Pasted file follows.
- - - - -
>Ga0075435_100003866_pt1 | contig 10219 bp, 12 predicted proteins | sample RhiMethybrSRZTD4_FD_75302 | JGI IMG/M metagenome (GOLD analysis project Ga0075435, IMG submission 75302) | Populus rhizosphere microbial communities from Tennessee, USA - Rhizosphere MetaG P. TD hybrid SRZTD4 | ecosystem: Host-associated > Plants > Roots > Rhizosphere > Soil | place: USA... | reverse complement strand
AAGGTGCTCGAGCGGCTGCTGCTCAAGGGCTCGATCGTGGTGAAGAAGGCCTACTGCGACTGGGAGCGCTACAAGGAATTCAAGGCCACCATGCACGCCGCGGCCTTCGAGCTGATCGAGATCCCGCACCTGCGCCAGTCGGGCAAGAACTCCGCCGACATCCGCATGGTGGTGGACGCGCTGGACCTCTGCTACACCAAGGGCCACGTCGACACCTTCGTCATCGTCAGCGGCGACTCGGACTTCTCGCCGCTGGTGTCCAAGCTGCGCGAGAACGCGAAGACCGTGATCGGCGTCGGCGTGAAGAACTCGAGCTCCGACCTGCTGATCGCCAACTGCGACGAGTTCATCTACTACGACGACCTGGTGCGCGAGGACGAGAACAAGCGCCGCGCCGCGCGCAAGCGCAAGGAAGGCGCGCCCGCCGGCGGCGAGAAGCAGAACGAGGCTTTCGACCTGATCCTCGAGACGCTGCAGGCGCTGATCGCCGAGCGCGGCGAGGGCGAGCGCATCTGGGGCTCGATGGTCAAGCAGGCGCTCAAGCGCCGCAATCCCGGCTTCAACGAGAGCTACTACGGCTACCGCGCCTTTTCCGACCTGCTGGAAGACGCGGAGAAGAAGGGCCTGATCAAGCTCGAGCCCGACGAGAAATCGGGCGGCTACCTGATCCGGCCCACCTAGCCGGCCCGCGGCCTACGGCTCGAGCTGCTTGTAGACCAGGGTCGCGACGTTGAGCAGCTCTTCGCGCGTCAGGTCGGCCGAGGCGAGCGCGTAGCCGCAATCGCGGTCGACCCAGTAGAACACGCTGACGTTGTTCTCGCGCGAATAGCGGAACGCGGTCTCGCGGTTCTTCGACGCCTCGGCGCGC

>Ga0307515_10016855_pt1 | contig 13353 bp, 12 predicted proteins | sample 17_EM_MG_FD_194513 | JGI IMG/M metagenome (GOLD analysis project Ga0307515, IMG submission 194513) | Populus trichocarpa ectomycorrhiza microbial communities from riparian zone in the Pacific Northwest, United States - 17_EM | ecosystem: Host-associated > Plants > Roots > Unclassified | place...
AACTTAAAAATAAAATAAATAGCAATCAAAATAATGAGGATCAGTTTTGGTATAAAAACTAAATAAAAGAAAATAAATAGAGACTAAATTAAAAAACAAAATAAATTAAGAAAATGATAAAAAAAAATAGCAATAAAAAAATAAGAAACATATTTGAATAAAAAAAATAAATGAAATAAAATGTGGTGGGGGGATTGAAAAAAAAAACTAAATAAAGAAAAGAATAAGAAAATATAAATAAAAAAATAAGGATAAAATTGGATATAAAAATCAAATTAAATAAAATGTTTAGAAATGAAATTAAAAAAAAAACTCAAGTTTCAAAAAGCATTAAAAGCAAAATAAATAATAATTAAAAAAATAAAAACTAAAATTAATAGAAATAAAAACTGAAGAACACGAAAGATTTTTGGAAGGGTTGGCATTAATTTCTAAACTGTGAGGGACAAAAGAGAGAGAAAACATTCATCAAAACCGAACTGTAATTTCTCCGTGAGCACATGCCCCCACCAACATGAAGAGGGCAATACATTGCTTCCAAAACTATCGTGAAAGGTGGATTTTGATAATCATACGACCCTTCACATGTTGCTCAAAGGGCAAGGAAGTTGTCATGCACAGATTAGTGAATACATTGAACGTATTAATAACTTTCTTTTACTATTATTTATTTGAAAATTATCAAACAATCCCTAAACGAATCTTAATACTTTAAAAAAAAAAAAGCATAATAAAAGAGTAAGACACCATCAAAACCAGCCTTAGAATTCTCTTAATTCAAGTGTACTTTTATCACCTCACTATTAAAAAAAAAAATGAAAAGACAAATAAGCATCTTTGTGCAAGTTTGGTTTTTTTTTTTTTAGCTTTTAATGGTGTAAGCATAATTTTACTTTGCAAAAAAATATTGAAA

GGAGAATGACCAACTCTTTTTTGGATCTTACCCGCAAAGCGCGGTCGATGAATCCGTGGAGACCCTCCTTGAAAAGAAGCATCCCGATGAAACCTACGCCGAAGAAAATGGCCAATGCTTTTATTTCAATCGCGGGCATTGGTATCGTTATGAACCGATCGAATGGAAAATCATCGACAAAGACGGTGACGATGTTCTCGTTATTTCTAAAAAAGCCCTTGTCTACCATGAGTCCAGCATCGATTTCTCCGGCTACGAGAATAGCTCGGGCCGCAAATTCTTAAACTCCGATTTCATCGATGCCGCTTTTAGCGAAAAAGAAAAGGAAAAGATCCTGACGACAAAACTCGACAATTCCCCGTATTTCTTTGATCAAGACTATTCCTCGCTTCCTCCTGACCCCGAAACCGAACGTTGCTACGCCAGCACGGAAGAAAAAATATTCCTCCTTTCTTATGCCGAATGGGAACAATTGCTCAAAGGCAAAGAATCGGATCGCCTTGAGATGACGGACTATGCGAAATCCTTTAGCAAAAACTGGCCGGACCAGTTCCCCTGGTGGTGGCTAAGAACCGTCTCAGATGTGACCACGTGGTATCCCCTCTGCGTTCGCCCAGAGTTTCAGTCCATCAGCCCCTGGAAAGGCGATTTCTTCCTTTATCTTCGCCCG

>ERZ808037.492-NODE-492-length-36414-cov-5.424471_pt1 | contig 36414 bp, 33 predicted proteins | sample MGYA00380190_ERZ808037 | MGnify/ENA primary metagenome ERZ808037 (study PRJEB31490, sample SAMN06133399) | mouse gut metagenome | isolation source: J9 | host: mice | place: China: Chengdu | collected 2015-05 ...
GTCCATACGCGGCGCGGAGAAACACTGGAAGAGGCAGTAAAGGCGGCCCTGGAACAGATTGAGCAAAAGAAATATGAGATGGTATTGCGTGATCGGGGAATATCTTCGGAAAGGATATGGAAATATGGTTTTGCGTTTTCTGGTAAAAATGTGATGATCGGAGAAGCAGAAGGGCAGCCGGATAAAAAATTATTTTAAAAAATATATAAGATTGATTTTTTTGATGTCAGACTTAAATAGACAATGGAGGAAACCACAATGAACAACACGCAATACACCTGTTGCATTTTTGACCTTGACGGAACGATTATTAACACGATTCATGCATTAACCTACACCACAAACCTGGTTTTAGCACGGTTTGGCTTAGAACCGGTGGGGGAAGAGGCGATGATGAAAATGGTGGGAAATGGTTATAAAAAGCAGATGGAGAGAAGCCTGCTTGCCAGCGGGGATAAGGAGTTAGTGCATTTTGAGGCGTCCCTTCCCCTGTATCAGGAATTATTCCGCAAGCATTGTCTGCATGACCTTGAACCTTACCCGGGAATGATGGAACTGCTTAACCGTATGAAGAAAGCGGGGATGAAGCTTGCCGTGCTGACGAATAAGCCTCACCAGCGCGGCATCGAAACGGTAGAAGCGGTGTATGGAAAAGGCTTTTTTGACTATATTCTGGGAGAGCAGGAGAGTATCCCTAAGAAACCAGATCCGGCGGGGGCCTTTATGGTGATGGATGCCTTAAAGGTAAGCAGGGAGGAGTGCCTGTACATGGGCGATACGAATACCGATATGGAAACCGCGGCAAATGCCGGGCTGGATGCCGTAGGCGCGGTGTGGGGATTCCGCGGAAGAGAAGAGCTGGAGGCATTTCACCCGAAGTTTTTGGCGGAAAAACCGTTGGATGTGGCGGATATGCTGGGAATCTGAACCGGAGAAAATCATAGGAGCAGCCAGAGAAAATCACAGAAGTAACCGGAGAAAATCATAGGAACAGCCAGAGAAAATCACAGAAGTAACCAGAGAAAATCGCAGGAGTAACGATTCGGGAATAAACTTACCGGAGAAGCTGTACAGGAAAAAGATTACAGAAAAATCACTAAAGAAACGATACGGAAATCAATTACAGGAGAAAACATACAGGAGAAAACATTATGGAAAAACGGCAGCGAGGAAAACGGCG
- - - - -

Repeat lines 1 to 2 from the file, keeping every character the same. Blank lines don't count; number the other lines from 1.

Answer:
>Ga0075435_100003866_pt1 | contig 10219 bp, 12 predicted proteins | sample RhiMethybrSRZTD4_FD_75302 | JGI IMG/M metagenome (GOLD analysis project Ga0075435, IMG submission 75302) | Populus rhizosphere microbial communities from Tennessee, USA - Rhizosphere MetaG P. TD hybrid SRZTD4 | ecosystem: Host-associated > Plants > Roots > Rhizosphere > Soil | place: USA... | reverse complement strand
AAGGTGCTCGAGCGGCTGCTGCTCAAGGGCTCGATCGTGGTGAAGAAGGCCTACTGCGACTGGGAGCGCTACAAGGAATTCAAGGCCACCATGCACGCCGCGGCCTTCGAGCTGATCGAGATCCCGCACCTGCGCCAGTCGGGCAAGAACTCCGCCGACATCCGCATGGTGGTGGACGCGCTGGACCTCTGCTACACCAAGGGCCACGTCGACACCTTCGTCATCGTCAGCGGCGACTCGGACTTCTCGCCGCTGGTGTCCAAGCTGCGCGAGAACGCGAAGACCGTGATCGGCGTCGGCGTGAAGAACTCGAGCTCCGACCTGCTGATCGCCAACTGCGACGAGTTCATCTACTACGACGACCTGGTGCGCGAGGACGAGAACAAGCGCCGCGCCGCGCGCAAGCGCAAGGAAGGCGCGCCCGCCGGCGGCGAGAAGCAGAACGAGGCTTTCGACCTGATCCTCGAGACGCTGCAGGCGCTGATCGCCGAGCGCGGCGAGGGCGAGCGCATCTGGGGCTCGATGGTCAAGCAGGCGCTCAAGCGCCGCAATCCCGGCTTCAACGAGAGCTACTACGGCTACCGCGCCTTTTCCGACCTGCTGGAAGACGCGGAGAAGAAGGGCCTGATCAAGCTCGAGCCCGACGAGAAATCGGGCGGCTACCTGATCCGGCCCACCTAGCCGGCCCGCGGCCTACGGCTCGAGCTGCTTGTAGACCAGGGTCGCGACGTTGAGCAGCTCTTCGCGCGTCAGGTCGGCCGAGGCGAGCGCGTAGCCGCAATCGCGGTCGACCCAGTAGAACACGCTGACGTTGTTCTCGCGCGAATAGCGGAACGCGGTCTCGCGGTTCTTCGACGCCTCGGCGCGC